On paper, Netflix’s Maniac is one of the most attractive properties in television (streaming or otherwise) at the moment. Boasting a roster of talent that was, once upon a time, reserved only for big-budget, award-friendly movies, the new series features two Academy Award winners in Emma Stone and Sally Field, as well as multiple Academy Award nominee Jonah Hill, and a stellar cast of supporting actors like Justin Theroux, Sonoya Mizuno, and Billy Magnussen, to name a few. The series is also written by author and screenwriter Patrick Somerville (The Leftovers, The Bridge) and directed by Cary Joji Fukunaga.
Fukunaga, of course, is in the news as the new director of Bond 25, stepping in to the job recently vacated by Danny Boyle. And, given how these things usually work, he’ll also be the latest director to part ways with the franchise due to “creative differences.” But until that day comes (if it ever does), Netflix has a gorgeous-looking limited series that’s packed full of stars and is directed by the guy who’s going to make 007 look good saving the world for the twenty-fifth time. It’s tangential relationship to Bond is now an added bonus for a series that was already a source of great interest given the cast, the acclaim surrounding Fukunaga after directing the entire first season of HBO’s True Detective, and the string of could-have-been-great projects he ended up not making for various reasons, like the recent box-office smash IT or TNT’s Emmy nominated The Alienist.
The manner in which a multi-episode, closed-ended series like True Detective benefitted from the efforts of a director like Fukunaga is made very evident in Maniac as well. That’s especially true given the (deliberately) absurd nature of its fantastical premise, it’s darkly comedic but ultimately humanistic tone, and the fact that it is dealing in multiple phony (or presumed to be phony) realities in order to tell a story that is, at the end of the day, about sad people trying to be less sad. In that sense, the mileage people will get from Maniac is going to vary wildly, not only because it takes nearly four episodes (of a ten-episode season) for the story to actually get going, but also because the series dabbles in ponderous questions pondering the nature of reality, embarks on Quixotic quests by directly referencing Don Quixote, and generally prefers style over substance.
But what style. Maniac is a visual treat, and if that’s what you came to the series for, you won’t be disappointed. Fukunaga and Somerville have created a fascinatingly anachronistic, analog world that bends reality ever so slightly. Every episode offers some new fascinating detail to luxuriate over, and that’s before the series segues into a genre-hopping adventure that’s part of the radical procedure meant to fix Annie (Stone) and Owen’s (Hill) seemingly broken brains. The procedure, known as U.L.P. is partially the brainchild of Dr. James Mantleray (Theroux), and conducted through a company called Neberdine Pharmaceutical and Biotech. And though it’s outlandish by design, it’s perhaps the least weird thing about Maniac.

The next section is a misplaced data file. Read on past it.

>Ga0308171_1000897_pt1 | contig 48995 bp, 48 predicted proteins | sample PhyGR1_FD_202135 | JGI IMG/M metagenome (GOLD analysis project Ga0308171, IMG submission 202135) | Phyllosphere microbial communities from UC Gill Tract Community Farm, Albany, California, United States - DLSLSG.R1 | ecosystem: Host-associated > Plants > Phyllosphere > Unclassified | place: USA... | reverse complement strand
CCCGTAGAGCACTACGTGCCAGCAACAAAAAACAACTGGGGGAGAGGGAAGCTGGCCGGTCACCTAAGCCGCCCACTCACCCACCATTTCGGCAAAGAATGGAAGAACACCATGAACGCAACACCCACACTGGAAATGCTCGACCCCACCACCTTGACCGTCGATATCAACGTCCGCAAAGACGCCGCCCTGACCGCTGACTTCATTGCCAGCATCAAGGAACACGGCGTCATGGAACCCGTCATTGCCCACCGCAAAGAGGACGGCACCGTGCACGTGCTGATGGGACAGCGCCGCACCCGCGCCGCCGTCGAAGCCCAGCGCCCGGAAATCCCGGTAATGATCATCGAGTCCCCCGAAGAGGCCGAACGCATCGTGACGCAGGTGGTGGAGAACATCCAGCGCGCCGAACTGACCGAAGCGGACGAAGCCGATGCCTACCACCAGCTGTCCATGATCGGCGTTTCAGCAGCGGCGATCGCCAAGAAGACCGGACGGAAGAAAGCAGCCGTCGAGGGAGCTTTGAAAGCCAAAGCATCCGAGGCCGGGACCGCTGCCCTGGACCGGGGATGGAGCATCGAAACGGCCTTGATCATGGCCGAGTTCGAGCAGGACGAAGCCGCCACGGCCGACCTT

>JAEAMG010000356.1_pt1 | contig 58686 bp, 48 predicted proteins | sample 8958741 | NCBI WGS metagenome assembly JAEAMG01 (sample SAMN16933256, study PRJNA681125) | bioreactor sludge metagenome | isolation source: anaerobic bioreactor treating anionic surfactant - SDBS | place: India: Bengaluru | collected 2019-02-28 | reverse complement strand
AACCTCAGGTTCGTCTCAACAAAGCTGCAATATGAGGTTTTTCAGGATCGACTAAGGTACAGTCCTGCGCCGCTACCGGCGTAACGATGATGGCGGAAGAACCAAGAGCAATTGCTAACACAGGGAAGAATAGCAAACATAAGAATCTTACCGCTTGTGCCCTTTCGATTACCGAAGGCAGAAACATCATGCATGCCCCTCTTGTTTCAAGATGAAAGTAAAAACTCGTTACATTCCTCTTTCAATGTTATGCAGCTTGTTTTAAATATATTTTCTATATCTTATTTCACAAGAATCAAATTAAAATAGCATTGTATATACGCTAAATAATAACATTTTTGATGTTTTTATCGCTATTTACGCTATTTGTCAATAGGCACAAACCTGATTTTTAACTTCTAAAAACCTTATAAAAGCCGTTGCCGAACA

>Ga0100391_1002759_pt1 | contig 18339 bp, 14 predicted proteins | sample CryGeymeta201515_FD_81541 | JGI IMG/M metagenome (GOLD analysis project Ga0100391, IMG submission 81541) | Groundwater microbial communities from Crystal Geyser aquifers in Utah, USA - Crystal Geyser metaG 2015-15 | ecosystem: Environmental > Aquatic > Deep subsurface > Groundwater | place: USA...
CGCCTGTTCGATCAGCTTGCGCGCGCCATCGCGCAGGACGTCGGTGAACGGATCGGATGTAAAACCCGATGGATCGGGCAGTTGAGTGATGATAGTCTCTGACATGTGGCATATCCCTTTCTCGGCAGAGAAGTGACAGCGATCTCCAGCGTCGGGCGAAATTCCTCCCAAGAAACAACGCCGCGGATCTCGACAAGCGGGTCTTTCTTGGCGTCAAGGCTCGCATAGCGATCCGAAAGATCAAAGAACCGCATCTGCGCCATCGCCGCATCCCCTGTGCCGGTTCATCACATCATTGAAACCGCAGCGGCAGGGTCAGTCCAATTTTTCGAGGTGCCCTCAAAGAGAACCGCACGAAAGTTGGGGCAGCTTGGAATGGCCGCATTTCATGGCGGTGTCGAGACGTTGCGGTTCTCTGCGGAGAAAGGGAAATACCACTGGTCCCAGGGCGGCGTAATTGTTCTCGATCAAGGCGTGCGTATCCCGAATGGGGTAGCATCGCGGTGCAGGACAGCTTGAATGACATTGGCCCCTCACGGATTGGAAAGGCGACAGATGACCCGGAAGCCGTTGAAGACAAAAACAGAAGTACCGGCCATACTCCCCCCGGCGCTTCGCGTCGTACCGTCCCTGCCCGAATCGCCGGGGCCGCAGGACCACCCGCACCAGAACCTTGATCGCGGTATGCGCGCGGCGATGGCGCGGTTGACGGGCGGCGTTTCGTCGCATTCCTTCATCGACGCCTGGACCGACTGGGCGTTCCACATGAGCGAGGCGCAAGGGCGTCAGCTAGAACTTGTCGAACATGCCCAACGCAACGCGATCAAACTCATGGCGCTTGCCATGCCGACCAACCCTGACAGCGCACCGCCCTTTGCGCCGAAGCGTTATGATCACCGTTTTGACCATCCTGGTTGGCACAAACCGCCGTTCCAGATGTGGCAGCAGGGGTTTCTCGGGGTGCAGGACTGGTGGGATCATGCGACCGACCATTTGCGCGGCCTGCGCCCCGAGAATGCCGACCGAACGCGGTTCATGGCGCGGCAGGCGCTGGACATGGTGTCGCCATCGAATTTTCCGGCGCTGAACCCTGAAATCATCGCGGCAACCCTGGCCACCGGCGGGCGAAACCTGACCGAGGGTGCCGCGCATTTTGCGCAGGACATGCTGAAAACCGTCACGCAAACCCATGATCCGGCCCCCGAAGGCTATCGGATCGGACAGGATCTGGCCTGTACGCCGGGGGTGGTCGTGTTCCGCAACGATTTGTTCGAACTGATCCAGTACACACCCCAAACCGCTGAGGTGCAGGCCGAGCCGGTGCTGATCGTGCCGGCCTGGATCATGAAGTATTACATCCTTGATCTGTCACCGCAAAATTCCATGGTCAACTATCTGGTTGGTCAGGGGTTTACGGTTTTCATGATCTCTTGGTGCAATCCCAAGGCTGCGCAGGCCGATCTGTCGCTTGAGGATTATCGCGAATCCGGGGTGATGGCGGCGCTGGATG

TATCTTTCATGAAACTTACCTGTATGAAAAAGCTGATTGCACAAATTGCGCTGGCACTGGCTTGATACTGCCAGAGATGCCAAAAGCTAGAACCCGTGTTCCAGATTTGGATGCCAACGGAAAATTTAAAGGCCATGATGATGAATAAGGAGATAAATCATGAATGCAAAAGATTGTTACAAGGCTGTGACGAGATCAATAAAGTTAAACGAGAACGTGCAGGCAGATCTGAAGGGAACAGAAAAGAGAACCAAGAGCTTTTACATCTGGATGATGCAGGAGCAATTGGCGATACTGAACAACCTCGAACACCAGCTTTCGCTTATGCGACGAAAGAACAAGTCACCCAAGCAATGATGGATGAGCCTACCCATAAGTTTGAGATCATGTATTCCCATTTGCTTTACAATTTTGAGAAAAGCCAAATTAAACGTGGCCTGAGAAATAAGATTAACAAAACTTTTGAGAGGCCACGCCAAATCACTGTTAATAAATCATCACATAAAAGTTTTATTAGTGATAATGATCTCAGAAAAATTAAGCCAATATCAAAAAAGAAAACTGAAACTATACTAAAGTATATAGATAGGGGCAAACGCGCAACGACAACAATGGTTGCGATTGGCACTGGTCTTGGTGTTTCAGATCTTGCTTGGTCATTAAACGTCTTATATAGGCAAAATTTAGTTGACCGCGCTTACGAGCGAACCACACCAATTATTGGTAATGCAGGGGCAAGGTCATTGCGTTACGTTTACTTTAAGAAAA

Maniac is a series that revels in tiny details, and in making those tiny details feel significant. Its narrative style runs parallel to that of Hill’s Owen, a mentally ill young man with delusions of grandeur — he’s convinced he’s the chosen one to save the world — finding meaning in places where there probably is none. Annie is much the same, though her unmooring from physical reality is more drug induced. That partially explains why she a board in a bus terminal directs her to Neberdine in search of pill shaped in the letter “A.” After just a few episodes, the hope is that all those disparate details will add up to something far greater than they are are on their own. Unfortunately, that’s not the case. All of Maniac's visual flourishes, flights of fancy, and tiny world-building details of surface-level significance seem to exist for the purpose of crafting narrative coincidences and to underline the show’s distinct formalism and push into surrealism, without giving much thought to the substantiveness of it all.
Though Maniac struggles at times to deliver the goods on the storytelling front, it is aided tremendously by its impressive cast. Stone and Theroux are very good, with the latter delivering a performance that’s assuredly on the same bizarre wavelength as the rest of the series. Theroux needn’t even be on screen to make his presence known. Maniac kicks off with a voiceover that has The Leftovers star taking viewers all the way back to the Big Bang, a “cosmic orgy” that soon introduces an amoeba and so on and so forth. The exuberance with which Theroux delivers his voiceover carries over to the rest of his performance as well. As such, Mantleray quickly becomes series MVP, especially when he’s flanked by Sonoya Mizuno and the very funny Rome Kanda, as two fellow researchers at Nerberdine.
Though Maniac is often beautiful to look at and impressive in its scope, particularly when it expands into a series of mind-bending mini-movies, it never quite becomes transcendent. Despite the impressive craftsmanship, as well as its conviction with regard to its surrealism, the story itself doesn’t really have anything to say. Maniac begins by questioning whether or not
Owen has become untethered from reality and, in fact, begins to question what reality is. Though the series impresses when it no longer concerns itself with such matters, the answer to why it matters nevertheless remains elusive.
Maniac is currently streaming on Netflix.